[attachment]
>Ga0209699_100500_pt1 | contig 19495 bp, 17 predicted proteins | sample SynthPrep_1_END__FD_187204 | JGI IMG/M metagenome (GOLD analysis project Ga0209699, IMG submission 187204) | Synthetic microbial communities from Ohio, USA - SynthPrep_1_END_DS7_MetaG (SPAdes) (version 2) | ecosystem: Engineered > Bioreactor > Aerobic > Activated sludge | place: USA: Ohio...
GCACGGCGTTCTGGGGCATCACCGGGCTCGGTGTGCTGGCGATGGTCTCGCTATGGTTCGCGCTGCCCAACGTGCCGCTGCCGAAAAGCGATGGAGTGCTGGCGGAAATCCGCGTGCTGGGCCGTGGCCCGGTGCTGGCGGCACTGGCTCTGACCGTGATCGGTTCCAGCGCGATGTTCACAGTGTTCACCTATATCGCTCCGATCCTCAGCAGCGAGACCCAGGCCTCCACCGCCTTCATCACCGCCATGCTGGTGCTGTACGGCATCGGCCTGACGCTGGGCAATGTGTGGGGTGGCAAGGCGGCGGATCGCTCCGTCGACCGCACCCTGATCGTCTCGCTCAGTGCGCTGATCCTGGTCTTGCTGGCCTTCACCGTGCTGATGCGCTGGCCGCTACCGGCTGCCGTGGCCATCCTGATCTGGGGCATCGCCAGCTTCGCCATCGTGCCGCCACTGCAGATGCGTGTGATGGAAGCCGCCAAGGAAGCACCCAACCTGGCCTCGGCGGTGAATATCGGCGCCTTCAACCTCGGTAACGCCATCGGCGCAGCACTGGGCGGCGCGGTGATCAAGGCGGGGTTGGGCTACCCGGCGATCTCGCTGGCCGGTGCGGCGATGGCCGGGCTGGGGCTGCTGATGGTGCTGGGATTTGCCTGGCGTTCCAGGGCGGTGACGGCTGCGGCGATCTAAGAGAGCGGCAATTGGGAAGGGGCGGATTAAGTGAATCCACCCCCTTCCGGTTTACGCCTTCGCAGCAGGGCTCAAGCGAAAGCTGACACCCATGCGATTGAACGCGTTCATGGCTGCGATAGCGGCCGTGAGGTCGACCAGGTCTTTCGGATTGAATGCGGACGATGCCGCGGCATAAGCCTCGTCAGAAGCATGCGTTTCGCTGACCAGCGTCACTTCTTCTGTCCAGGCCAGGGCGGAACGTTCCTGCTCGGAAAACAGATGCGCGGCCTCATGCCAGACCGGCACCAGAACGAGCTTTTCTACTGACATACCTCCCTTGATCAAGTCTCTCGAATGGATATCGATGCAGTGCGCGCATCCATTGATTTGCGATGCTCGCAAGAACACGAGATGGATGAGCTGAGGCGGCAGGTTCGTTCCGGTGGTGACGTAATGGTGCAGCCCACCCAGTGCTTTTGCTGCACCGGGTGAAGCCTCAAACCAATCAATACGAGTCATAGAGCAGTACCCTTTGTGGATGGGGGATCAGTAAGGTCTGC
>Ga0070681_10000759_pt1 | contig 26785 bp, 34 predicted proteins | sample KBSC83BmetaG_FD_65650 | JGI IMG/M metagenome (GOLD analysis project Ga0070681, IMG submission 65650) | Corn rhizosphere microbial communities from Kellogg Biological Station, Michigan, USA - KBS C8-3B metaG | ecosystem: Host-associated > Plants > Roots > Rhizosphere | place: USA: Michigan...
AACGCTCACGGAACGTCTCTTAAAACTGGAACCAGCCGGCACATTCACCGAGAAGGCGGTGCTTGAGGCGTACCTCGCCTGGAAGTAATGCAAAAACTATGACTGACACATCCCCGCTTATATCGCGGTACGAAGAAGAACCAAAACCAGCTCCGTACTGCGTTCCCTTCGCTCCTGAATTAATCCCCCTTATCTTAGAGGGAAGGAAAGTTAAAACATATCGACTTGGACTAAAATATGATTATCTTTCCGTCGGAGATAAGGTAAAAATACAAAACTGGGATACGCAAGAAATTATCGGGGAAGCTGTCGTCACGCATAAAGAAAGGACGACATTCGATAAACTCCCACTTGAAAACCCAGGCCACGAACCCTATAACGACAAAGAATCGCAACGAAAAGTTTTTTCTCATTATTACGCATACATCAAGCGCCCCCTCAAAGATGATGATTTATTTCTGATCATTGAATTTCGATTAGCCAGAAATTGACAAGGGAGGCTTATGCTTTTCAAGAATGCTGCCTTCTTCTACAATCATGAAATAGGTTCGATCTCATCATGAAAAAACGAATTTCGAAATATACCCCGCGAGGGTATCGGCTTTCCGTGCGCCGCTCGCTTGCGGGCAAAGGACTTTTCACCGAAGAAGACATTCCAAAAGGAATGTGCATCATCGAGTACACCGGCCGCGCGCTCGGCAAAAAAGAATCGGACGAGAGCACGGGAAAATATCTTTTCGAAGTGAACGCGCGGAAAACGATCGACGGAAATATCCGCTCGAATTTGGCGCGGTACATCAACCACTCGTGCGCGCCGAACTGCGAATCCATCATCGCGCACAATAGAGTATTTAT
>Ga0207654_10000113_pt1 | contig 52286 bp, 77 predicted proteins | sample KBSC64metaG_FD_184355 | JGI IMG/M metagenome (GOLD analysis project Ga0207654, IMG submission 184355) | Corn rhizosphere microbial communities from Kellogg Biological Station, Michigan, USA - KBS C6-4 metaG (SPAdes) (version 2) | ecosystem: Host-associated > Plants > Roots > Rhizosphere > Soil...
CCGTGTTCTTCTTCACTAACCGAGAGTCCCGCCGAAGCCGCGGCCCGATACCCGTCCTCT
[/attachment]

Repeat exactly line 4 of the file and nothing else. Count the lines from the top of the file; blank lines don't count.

AACGCTCACGGAACGTCTCTTAAAACTGGAACCAGCCGGCACATTCACCGAGAAGGCGGTGCTTGAGGCGTACCTCGCCTGGAAGTAATGCAAAAACTATGACTGACACATCCCCGCTTATATCGCGGTACGAAGAAGAACCAAAACCAGCTCCGTACTGCGTTCCCTTCGCTCCTGAATTAATCCCCCTTATCTTAGAGGGAAGGAAAGTTAAAACATATCGACTTGGACTAAAATATGATTATCTTTCCGTCGGAGATAAGGTAAAAATACAAAACTGGGATACGCAAGAAATTATCGGGGAAGCTGTCGTCACGCATAAAGAAAGGACGACATTCGATAAACTCCCACTTGAAAACCCAGGCCACGAACCCTATAACGACAAAGAATCGCAACGAAAAGTTTTTTCTCATTATTACGCATACATCAAGCGCCCCCTCAAAGATGATGATTTATTTCTGATCATTGAATTTCGATTAGCCAGAAATTGACAAGGGAGGCTTATGCTTTTCAAGAATGCTGCCTTCTTCTACAATCATGAAATAGGTTCGATCTCATCATGAAAAAACGAATTTCGAAATATACCCCGCGAGGGTATCGGCTTTCCGTGCGCCGCTCGCTTGCGGGCAAAGGACTTTTCACCGAAGAAGACATTCCAAAAGGAATGTGCATCATCGAGTACACCGGCCGCGCGCTCGGCAAAAAAGAATCGGACGAGAGCACGGGAAAATATCTTTTCGAAGTGAACGCGCGGAAAACGATCGACGGAAATATCCGCTCGAATTTGGCGCGGTACATCAACCACTCGTGCGCGCCGAACTGCGAATCCATCATCGCGCACAATAGAGTATTTAT